Johanna described some of the cost-cutting measures she has undertaken, including divesting hard copy and acquiring electronic versions of products. She discussed some of the tools she’s using to track costs and the need to have a vendor tracking system locally because there is no way to get this information (yet) from the Finance group. And we all thought it was just a law firm issue!
Next to speak, on the issue of records management and conflict checking, were Ruth Fraley, and Martha Goldman, the only pair not from the same organization. Martha, Director of Information Services at Jones, Day, Reavis & Pogue, led off, noting that records management is a logical area for the library to manage and one she’s been involved with for many years. She mentioned a number of records management organizations that can be of help when the library either decides or is asked to take on this function. One of these organizations, ARMA International (Association of Records Managers and Administrators) has recently announced that it will now encompass a number of different disciplines, including corporate librarianship.
Ruth Fraley, Assistant Deputy, Chief Administrator, Division of Legal Information and Records Management, New York State Unified Court System (boy, I’d like to see her business card!) spoke on the need to integrate all kinds of information resources: libraries, records management, accounting and conflicts. She stressed that information must be integrated and retrievable, using the New York Court’s Unified Court System Web site as a good example of this. Ruth is also the Web diva for this well-organized, informative and attractive site.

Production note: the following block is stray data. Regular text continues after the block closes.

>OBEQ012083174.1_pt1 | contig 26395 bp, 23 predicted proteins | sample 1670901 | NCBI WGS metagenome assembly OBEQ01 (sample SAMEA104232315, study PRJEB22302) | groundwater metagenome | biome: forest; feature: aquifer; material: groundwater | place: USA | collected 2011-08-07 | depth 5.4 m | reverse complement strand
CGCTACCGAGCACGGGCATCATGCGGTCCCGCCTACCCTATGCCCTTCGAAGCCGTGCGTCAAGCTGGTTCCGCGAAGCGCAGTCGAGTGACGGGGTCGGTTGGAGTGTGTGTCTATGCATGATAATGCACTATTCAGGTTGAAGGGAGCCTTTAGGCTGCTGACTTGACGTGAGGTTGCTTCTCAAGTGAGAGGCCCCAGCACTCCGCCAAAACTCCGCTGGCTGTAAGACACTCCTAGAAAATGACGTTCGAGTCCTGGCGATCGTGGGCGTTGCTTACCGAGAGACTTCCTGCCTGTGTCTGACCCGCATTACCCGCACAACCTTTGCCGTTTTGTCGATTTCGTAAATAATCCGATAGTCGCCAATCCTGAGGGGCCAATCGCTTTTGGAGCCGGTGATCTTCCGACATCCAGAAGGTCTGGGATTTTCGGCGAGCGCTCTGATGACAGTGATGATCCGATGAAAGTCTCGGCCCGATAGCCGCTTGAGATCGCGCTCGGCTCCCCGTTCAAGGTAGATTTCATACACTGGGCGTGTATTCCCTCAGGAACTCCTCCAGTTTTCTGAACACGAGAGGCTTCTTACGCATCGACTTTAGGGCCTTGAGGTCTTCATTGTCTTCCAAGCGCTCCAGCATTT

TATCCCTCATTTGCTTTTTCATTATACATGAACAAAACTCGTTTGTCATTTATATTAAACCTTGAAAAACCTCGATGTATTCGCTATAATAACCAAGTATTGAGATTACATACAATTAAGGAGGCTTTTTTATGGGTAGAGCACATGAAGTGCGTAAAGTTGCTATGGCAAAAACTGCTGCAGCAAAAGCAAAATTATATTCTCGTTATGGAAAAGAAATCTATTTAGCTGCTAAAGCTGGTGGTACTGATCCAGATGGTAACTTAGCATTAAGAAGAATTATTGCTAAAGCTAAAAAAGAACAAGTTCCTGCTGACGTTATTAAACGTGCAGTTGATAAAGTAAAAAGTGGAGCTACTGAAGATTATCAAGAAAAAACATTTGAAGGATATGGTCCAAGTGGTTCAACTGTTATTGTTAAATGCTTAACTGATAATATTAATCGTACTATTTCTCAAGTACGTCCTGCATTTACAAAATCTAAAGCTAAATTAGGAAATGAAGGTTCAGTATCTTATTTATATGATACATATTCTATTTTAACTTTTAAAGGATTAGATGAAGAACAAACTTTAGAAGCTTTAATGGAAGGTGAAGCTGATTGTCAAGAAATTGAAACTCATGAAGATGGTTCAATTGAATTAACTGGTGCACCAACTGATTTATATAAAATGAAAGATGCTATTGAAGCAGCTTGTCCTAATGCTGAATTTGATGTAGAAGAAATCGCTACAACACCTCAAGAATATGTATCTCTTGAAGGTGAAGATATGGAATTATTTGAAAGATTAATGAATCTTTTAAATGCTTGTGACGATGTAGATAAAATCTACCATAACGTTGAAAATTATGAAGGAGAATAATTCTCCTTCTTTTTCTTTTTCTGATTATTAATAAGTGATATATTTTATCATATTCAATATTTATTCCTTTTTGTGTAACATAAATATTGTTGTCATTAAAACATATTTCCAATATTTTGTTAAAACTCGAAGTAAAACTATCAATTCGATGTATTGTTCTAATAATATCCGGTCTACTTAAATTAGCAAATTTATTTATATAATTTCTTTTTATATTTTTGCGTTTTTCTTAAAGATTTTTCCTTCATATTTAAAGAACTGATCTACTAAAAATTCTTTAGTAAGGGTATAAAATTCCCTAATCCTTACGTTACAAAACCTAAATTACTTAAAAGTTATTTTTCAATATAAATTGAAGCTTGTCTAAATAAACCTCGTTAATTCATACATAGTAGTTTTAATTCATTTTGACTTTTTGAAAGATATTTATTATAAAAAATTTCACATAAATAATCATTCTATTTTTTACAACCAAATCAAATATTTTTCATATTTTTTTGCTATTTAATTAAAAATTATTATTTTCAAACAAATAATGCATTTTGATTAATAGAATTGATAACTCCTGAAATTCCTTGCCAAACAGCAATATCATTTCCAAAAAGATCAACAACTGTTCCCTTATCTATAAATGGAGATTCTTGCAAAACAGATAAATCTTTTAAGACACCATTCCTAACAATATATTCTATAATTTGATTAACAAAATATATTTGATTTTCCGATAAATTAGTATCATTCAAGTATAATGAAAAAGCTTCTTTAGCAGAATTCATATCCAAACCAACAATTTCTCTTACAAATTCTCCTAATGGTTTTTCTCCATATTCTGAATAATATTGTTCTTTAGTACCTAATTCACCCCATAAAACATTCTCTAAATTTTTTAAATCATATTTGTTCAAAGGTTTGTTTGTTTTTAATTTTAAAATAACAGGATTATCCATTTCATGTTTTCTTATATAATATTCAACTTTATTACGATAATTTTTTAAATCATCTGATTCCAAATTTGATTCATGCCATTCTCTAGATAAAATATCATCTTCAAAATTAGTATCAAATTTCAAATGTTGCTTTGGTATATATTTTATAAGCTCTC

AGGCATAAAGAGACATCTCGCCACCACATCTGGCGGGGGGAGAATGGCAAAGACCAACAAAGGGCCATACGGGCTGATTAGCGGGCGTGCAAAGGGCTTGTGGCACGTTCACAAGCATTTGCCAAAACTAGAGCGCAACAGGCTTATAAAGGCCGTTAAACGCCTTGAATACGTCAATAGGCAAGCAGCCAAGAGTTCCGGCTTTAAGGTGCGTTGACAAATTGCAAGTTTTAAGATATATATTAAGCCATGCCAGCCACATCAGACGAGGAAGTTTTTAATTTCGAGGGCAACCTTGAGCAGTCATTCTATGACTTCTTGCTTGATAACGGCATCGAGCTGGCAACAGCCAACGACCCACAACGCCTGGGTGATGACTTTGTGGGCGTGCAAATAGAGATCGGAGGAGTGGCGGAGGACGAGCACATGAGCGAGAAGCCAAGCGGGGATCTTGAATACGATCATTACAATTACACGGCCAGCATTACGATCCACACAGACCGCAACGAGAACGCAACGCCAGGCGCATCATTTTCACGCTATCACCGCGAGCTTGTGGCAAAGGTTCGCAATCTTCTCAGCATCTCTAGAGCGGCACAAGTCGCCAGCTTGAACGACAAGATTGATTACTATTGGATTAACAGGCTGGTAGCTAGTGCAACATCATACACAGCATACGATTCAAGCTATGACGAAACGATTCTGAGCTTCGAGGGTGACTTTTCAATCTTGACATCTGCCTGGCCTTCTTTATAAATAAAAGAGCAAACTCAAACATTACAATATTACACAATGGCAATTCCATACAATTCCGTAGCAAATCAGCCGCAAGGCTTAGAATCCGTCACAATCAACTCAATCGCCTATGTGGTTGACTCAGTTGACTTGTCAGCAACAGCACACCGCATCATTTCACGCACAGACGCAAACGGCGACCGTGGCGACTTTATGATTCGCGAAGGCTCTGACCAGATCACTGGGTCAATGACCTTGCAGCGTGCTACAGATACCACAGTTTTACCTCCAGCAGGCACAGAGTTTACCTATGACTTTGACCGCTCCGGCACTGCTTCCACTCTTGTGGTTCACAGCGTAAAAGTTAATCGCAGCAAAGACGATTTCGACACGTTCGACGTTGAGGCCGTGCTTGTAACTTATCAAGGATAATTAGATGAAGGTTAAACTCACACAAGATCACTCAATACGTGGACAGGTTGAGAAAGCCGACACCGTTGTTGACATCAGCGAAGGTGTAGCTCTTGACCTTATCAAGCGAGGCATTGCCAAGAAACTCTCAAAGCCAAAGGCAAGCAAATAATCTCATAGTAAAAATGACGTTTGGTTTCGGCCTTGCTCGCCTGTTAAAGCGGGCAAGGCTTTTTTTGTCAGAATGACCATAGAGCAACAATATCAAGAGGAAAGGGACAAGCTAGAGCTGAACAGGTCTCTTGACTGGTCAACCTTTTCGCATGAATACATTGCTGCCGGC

|Ruth sees her function and, by extension, that of all librarians, to integrate and make smooth the information environment, remembering to put people (not the technology) first. With regard to conflicts management, she referred the attendees to a LawLib posting on January 12, 1999, describing the position of Conflicts Administrator, noting that the duties listed sounded a lot like what librarians do.
Ruth also made reference to an article in the January 1999 issue of Working Woman Magazine (also found on the magazine’s Web site – click on “20 Hot Careers,” under “Special Databases”) that described librarianship as a not-so-hot career, but listing knowledge management as a hot one. I took a look at the article (naturally) and note that the focus in the not-so-hot article was not on special libraries, but on city, school and college libraries. Special librarians are actually pretty hot as a recent article on the Wall Street Journal Interactive public Web site notes.
Last, but certainly not least, Alison Alifano, Director of Library Services at the New York County Lawyers’ Association, and Marilyn Flood, Executive Director of this organization, discussed how to go about building a team that includes all senior managers, including the library director. Their description of the collaborative efforts taking place at their organization was not only a great wrap-up for the daylong seminar but also a great inspiration.
On a totally different note, in wrapping up this column, I refer you all to a very funny list compiled by the SUNY Binghamton Library, “Librarians in the Movies.” This is a list of movies that include a character identified as a librarian, portraying to some degree the stereotype we’ve all come to know and loathe. It’s an amazing list – if nothing else, it will add to your trivia trove.
Well, here’s to spring and the hope that your technology will support you and not place roadblocks in your path!